5

The pronunciation of 壹 / 一 in Mandarin, when I was in school, is:

It's been a while that it is also pronounced as:

yao (or similar, I'm not very good with pinyin)  

and seems common among native speakers. Is it a slang or official and is there a reason?

  • Thanks you everyone, it make sense to distinguish between 一 and 七 – Alex Mar 29 '18 at 14:35
  • Like when you are saying a sequence of numbers (room numbers/telephone numbers/etc) – ziyuang Apr 2 '18 at 22:16
6

「壹」or「一」is not pronounced yāo; this is an alternative word for the number one in certain circumstances, and is the most common spoken representation of one when talking about phone numbers.

The character for yāo is「幺」, which is the top part of the silk「糸」component. It originally represented a small amount of silk thread, extended to mean a small amount (cf. 幺麼 tiny/minute and 老幺 youngest child of a family), and further extended to be an alternative representation of the number one.

  • so it's 幺 indeed. Do you know when the trend started? I swear I never heard of it like 15 years ago but now it's everywhere. – Alex Mar 29 '18 at 14:36
  • 1
    @Alex a quick search reveals that it's been in use since at early as the Qing dynasty. ` 清 顧炎武 《日知錄•幺》: “一為數之本, 故可以大名之……又為數之初, 故可以小名之, 骰子之謂一為幺是也。”如: 幺二三;呼幺喝六。 ` – droooze Mar 30 '18 at 1:23
5

It's a form to distinguish between 一 yi and 七 qi, which are similar and may lead to misunderstanding when talking, specially on the phone.

2

When you are reading a long series of numbers, you can use "yī" and "yāo" interchangeably, especially to distinguish 7(qī) and 1(yī).

“Yao” is widely used in movies and other TV programs. It is somewhat almost "official".

In fact, "一" has 4 pronunciation: yī, yí, yì, yāo. "yī", though the standard pronunciation in the dictionary, is used less often. This pronunciation is used mainly in "第一名", "唯一", "一".

"yí" and "yì" is used in "一(yì)起","一(yì)桶",“一(yí)个”,“一(yí)亿”. But as a native speaker, I cannot tell the rule behind this.

  • 1
    The rule for「一」should be just this – droooze Mar 29 '18 at 7:51
1

As a non-native speaker who has worked some tech jobs in Beijing, I can explain some intuition behind the usage of "yao."

Specifically, "yao" is used in any pronunciation of a string of numbers. The reason for this is related to 一 and 七, undoubtedly, but arguably more important is the challenge of differentiating the number of 1's when you have multiple consecutive 1's in a string.

By way of example, when pronouncing 8211134, the three 1's in the middle, when said quickly with the "yi" pronunciation, sound like one elongated "ee" vowel sound in the first tone. This is not useful. Using "yao" makes differentiating 1s easy to hear and you can instantly tell that there is a string of three 1s next to each other.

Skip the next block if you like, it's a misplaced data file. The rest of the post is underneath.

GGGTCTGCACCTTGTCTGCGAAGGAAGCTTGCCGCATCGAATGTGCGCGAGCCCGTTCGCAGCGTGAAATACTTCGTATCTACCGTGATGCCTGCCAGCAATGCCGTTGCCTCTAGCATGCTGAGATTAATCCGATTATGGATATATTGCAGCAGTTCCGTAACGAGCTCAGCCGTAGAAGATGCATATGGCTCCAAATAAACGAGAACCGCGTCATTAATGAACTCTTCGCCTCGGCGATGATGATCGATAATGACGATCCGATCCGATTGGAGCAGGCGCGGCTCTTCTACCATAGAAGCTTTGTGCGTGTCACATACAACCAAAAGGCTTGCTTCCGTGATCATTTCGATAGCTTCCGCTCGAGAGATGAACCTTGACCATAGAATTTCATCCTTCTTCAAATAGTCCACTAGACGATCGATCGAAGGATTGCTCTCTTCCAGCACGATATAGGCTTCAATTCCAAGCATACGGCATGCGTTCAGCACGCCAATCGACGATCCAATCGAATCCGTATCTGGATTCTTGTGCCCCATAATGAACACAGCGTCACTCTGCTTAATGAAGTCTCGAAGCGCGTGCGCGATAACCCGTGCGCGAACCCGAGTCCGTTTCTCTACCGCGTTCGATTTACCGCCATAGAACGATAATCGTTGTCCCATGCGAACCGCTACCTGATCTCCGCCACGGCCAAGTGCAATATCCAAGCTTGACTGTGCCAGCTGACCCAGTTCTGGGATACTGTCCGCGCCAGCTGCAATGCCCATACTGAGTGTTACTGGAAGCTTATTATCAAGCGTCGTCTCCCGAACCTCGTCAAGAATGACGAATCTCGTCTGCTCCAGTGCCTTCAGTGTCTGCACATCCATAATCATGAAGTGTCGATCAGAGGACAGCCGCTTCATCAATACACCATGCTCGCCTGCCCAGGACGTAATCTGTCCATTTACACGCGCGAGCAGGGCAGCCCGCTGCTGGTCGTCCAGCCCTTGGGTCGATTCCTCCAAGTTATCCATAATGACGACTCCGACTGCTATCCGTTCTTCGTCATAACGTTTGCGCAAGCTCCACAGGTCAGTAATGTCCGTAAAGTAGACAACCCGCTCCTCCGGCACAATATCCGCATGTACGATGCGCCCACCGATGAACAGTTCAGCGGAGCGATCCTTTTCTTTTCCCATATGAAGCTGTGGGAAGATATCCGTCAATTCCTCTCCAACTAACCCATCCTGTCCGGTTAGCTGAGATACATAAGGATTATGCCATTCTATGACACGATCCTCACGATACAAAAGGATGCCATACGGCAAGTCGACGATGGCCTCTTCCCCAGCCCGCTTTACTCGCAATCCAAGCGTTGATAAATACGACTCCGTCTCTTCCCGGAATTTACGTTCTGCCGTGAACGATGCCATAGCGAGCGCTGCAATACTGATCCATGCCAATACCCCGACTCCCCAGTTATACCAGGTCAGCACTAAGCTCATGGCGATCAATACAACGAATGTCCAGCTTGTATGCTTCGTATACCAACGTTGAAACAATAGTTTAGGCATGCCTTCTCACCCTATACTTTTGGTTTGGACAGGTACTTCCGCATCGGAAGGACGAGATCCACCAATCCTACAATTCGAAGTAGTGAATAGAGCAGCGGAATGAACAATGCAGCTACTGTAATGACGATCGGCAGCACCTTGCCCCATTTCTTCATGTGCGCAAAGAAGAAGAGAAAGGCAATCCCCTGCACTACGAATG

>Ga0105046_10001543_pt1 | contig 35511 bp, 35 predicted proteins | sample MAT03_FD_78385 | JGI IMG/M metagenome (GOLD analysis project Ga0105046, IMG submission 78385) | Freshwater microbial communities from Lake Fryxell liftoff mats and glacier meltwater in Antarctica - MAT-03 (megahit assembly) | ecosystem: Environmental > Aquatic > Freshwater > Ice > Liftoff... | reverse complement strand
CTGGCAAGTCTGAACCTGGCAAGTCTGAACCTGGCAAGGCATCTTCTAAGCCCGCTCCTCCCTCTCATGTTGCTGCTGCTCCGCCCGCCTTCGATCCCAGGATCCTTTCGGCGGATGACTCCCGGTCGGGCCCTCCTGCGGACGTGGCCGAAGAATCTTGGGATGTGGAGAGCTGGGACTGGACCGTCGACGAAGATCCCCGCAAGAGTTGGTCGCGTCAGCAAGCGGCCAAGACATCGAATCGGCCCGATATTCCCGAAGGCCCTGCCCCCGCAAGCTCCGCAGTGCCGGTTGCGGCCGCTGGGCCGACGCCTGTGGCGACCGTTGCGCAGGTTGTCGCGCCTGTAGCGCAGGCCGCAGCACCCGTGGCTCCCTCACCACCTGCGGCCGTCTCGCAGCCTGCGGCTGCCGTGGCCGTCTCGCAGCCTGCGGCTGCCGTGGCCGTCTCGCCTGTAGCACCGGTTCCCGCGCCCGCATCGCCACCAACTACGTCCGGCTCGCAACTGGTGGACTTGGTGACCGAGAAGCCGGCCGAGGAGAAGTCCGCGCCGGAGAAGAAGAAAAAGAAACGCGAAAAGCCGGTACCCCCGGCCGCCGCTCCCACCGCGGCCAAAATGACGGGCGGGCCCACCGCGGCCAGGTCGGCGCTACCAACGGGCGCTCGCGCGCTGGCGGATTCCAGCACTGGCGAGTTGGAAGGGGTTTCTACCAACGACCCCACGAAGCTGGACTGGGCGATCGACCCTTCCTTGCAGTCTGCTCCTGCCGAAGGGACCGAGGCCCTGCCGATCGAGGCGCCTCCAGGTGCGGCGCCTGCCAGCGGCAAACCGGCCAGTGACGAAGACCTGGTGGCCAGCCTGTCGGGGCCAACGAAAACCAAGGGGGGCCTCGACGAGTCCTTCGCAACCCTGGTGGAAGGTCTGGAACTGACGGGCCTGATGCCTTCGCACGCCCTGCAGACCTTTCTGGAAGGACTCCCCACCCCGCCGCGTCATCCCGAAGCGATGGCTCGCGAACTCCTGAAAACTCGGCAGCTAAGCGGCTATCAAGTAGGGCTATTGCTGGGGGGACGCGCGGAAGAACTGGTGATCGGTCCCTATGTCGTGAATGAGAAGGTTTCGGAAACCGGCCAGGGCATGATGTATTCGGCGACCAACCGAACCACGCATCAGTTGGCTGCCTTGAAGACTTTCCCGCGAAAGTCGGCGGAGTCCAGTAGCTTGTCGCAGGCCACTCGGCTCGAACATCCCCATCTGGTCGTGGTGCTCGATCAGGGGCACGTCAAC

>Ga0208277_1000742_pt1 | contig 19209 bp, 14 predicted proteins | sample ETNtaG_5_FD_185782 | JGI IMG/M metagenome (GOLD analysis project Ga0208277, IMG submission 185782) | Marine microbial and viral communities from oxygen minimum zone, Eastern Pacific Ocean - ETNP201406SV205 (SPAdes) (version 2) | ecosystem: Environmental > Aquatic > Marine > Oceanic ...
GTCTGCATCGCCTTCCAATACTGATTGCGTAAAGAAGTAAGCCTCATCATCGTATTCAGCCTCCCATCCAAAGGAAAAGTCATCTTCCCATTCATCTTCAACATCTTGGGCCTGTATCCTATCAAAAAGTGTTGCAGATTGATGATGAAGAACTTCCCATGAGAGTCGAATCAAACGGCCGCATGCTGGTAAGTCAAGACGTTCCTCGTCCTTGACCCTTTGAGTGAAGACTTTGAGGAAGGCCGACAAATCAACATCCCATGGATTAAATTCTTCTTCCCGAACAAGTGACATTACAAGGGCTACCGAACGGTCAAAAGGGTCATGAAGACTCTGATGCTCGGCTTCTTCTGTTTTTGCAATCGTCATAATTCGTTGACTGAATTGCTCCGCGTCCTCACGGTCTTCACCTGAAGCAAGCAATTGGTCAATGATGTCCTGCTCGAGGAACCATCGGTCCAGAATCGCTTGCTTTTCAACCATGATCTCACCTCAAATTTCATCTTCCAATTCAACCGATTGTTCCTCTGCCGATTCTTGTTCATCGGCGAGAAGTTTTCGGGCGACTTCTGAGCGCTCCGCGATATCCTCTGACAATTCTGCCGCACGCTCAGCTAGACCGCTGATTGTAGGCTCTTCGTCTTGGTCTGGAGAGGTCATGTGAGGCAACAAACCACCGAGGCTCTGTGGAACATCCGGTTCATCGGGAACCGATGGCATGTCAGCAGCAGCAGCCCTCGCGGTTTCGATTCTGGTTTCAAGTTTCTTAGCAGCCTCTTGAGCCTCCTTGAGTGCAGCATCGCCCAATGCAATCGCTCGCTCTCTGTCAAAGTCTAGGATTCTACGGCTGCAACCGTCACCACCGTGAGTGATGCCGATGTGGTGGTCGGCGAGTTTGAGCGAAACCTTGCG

From the point of view of phonemes, this is necessary because "yi" is the only numerical digit in Chinese that is purely a vowel phoneme. Stringing identical vowel phonemes next to each other makes differentiating between them difficult. All other digits 二三四五六七八九十 either end with some kind of consonant sound differentiable from the initial vowel sound (in the case of 二), or begin with a consonant sound differentiable from the proceeding vowel sound (in the case of the rest). Some repetition of these numbers in strings should help you convince yourself that this is the case.

To build on Aria Ax's answer, the reason "yi" changes its tone in these situations has to do with the tone of the following character. You'll notice that in tones, 4 -> 1 (as in 一封信), 4 -> 3 (一桶), 2 -> 0/5 (一个), 2 -> 4 (一亿). For those versed in melody in music theory, or anybody who sings in general, smooth vocal lines are easier for vocal cords than jumpy disconnected ones. The pronunciation conventions for 一 are likely to be inspired by this -- you'll notice that the modification of the tone for the initial 一 makes the pronunciation of the following character's tone much smoother and easier.

1

Yes, it is very common. It is primarily used in speaking context.

I had been learning Chinese only on reading and writing, and the first time I heard yāo qī sān, I didn't get what it means. But it means in speaking context.

Generally, Chinese language is quite different between speaking and writing, and it is common that what you learn on a textbook does not cover the oral context.

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